Wednesday, November 19, 2008

Hard disk defragmentation: The easy, free way

If you're already well-versed with the concept of disk fragmentation, go ahead and skip to the next paragraph. If not, let's walk through why defragmentation is important to you. Computers are a lot like pets--you have to take care of them if you want them to stay healthy. I know, it's not the best of metaphors, but it's close. Computers consist of several components, all of which play an important role in its overall functioning, and eventually in providing a satisfying user experience. The component we'll examine in this article is the hard disk--the storehouse that holds all your applications and data. To visualize how it works, think of a hard disk as a cross between a magnetic tape and a record player. Of course, they have smaller electronics, faster speeds, and higher capacities. Hard disks consist of one or more magnetically coated platters on which the data is stored. This data is read by tiny heads that 'fly' above the magnetic surface as the hard disks spins. The heads are mounted on arms that are similar to the pickup on a record player. But like I mentioned before, the speeds are much higher--the platters are designed to spin at up to 10,000 rpm and the head/arm assemblies can move from the inner to outer track and back 50 times per second. Yes, they're that fast. So what has all of this got to do with defragmentation? Well, whenever you load an application or save data on the hard disk, it is written in the form of discrete 'blocks'. Depending on the size, a file can consist of one block or thousands. To maximize the storage space, these blocks need not be written in a sequential order--they can be scattered across the hard disk depending on the other data that is stored. The computer's operating system keeps track of these data blocks in a table--much like an address book. When a file is created, deleted or moved, it's address is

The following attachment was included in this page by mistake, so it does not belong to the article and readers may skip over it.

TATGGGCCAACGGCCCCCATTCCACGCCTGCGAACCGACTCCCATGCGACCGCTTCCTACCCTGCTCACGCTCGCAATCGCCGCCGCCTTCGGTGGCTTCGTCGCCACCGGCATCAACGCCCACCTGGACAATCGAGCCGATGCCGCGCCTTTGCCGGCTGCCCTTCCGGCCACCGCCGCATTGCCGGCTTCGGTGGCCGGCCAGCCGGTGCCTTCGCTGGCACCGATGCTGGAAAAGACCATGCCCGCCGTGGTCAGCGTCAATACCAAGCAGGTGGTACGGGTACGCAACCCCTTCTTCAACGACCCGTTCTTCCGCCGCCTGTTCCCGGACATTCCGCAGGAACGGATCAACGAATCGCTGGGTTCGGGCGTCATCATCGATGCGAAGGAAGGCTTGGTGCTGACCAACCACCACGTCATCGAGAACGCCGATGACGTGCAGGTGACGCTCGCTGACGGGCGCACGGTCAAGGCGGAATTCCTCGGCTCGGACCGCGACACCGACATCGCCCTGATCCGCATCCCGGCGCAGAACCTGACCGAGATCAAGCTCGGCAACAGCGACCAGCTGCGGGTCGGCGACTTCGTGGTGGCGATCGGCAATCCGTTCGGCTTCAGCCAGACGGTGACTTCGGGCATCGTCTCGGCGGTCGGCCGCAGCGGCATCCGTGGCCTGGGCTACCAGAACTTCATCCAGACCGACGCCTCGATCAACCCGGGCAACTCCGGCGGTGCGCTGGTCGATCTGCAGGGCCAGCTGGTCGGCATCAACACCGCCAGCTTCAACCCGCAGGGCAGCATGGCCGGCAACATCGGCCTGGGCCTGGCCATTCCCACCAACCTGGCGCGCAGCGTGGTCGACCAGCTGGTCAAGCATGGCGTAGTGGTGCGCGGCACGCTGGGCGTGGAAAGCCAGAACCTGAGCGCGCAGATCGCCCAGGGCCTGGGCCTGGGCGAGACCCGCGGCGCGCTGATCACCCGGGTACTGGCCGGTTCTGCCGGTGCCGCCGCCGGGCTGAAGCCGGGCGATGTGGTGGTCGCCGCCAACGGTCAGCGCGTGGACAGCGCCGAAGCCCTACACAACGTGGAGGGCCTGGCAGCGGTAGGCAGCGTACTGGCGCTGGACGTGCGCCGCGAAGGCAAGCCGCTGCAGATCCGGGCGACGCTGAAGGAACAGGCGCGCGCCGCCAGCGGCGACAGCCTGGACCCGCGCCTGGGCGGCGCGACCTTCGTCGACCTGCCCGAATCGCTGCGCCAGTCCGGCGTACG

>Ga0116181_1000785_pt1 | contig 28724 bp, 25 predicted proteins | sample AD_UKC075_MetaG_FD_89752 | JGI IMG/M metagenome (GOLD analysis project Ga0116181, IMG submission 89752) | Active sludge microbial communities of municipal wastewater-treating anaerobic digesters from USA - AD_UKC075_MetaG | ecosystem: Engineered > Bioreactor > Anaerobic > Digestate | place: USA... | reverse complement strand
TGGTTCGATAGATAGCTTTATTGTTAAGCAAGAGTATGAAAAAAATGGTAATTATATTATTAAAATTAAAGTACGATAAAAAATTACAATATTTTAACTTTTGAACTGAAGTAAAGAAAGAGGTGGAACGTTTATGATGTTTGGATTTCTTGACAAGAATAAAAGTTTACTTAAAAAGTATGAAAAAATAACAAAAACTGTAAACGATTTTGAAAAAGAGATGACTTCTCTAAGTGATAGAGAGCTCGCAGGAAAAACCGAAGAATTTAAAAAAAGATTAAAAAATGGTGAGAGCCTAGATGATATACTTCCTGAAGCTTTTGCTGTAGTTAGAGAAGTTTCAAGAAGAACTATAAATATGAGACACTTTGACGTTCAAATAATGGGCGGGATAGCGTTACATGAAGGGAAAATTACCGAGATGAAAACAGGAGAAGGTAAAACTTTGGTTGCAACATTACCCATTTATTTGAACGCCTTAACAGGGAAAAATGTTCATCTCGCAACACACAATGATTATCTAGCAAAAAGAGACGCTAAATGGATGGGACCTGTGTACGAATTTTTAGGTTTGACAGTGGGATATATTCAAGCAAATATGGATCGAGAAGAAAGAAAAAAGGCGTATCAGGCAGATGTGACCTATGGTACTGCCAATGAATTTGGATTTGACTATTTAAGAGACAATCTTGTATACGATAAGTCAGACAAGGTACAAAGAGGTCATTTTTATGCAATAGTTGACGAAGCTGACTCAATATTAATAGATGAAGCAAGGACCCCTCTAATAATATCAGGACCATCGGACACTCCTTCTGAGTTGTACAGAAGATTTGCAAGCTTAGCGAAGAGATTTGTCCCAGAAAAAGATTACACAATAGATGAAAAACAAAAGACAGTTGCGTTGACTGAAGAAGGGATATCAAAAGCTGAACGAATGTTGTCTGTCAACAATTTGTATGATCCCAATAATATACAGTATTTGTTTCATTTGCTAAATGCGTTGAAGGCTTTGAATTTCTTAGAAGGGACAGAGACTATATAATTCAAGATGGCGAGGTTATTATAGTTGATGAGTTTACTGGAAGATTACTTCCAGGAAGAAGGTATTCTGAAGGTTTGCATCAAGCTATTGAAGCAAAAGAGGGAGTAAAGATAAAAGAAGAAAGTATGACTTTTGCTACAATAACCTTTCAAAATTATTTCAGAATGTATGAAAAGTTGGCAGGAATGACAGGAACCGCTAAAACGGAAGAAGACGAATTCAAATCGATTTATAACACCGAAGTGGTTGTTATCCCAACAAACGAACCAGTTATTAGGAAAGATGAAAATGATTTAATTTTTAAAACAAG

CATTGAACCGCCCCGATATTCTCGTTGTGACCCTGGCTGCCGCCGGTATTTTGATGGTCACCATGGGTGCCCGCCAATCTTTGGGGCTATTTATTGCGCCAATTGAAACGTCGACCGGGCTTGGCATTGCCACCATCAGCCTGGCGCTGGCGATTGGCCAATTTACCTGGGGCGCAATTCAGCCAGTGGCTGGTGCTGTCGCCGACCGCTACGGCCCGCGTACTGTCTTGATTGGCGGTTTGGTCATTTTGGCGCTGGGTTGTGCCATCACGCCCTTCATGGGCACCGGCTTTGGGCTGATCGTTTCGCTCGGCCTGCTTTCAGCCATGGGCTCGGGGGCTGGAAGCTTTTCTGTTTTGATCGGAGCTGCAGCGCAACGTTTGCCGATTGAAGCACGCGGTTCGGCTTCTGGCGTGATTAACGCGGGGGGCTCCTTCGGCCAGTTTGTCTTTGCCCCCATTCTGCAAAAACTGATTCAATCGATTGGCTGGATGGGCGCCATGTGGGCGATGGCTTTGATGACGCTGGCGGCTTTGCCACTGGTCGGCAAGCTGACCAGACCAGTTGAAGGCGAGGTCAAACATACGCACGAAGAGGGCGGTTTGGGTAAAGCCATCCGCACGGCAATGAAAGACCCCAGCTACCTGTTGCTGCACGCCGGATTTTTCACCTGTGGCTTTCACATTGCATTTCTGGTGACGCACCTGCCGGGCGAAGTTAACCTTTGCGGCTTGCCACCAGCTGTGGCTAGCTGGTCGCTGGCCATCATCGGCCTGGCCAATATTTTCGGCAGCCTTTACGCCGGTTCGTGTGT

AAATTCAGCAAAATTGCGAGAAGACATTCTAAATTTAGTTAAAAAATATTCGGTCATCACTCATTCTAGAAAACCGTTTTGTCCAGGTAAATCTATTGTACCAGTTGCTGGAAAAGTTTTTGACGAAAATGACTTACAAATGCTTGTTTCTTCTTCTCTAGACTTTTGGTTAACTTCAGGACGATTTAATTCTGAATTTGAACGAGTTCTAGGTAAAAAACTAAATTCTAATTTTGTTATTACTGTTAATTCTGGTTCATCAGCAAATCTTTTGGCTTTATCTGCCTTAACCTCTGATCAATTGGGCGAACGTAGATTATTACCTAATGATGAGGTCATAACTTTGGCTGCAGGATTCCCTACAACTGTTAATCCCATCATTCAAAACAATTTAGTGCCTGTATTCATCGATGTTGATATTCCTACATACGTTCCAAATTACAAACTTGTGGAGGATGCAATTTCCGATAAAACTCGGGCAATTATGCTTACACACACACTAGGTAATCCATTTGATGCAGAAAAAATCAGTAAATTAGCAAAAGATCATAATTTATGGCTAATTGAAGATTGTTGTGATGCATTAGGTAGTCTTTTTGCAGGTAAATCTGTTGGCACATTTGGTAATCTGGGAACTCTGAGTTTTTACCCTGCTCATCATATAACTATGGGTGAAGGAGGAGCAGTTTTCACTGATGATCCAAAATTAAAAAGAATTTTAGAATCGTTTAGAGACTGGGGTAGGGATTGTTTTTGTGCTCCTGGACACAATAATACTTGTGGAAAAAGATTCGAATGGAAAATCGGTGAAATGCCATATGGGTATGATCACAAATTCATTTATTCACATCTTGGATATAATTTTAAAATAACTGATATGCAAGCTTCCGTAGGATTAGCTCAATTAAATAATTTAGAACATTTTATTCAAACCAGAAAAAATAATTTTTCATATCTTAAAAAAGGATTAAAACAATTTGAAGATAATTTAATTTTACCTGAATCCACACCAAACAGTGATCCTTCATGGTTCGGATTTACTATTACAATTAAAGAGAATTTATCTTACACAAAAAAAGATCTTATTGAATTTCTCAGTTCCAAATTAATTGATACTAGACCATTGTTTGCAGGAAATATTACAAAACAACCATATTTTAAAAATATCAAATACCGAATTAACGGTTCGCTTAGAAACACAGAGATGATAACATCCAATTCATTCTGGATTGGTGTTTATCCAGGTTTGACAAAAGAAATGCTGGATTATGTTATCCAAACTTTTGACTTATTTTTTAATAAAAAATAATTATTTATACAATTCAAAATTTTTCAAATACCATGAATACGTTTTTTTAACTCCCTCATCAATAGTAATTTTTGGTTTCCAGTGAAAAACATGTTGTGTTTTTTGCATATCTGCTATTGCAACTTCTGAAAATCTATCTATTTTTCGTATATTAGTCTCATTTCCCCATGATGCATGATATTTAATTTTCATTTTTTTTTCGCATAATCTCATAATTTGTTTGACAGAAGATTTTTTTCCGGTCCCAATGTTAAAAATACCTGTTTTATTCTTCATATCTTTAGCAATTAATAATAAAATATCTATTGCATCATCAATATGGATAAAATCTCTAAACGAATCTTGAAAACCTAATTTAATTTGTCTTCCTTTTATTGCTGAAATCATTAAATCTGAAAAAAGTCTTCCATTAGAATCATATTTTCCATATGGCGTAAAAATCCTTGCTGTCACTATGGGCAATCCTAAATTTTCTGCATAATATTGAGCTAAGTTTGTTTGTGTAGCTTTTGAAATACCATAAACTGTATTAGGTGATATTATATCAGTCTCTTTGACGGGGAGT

updated. Now the problem starts over time, when files, programs and applications are removed, loaded, copied and erased: the blocks of data that comprise a single program might be spread across the entire hard disk. Subsequently, the hard disk read/write head needs to work that much more to read or write a file as it locates its chain of blocks. But there's an easy remedy: arrange all of the blocks that make up the programs and files in contiguous sections so the hard disk can access them sequentially. This results in quicker access times and data transfer speeds, faster bootup, quicker application loading, and a smoother user experience. Defragmenting your hard disk can also maximize its operational life as it needs to do lesser work to access its data. Let's take a look at one of my favorite programs to get this job done.

Disktrix UltimateDefrag Freeware Edition
Ultimate defrag - Options This program is the Swiss Army Knife of defragmentation tools. There is a lot to like about it including the several defragmentation options, the comprehensive user manual that nicely explains the theory of defragmentation, and that fact that there's a free version available for this software. But the aspect that trumps other defragmentation programs is its ability to relocate applications, files, programs and directories to locations on the hard disk where access is fastest. And you can specifically select these applications. So if you're a gamer, you can optimize your installation of Bioshock, or if you're a digital artist, you can tune Photoshop for quick startup. Grab the free version here or the commercial version here. Be sure to read the manual if you want to deep-dive into what the program does. Unlike most other defragmentation tools, this one delivers results--I have a happier hard disk to prove it.


Subhanjan said...

Dear friend,

I liked your post and found them very interesting and useful as well.

I have a very simple query. I know you might have the answer.

The question is that if I have opened a web page, how do I make a picture file of that page. I mean, like the images you have given of Adobe Lightroom 2. There are pictures of the lightroom. You must have opened the lightroom and done something to have a jpeg image of it. How did you do it? Can it be done with webpages too? Please advice. I will be glad.


Marco Angelo D'Souza said...

You can take images of virtually anything on your computer screen (a Web page or even an application) by taking a screenshot. Do this by hitting the PrtSc button--this copies an image of the screen to the clipboard. Then, paste this image into your favorite image viewer such as IrfanView or MS Paint. Finally, save it in the image format you want.


Stepterix said...

Congratualtions. This post is included in this month's Carnival of Computer Help and Advice:

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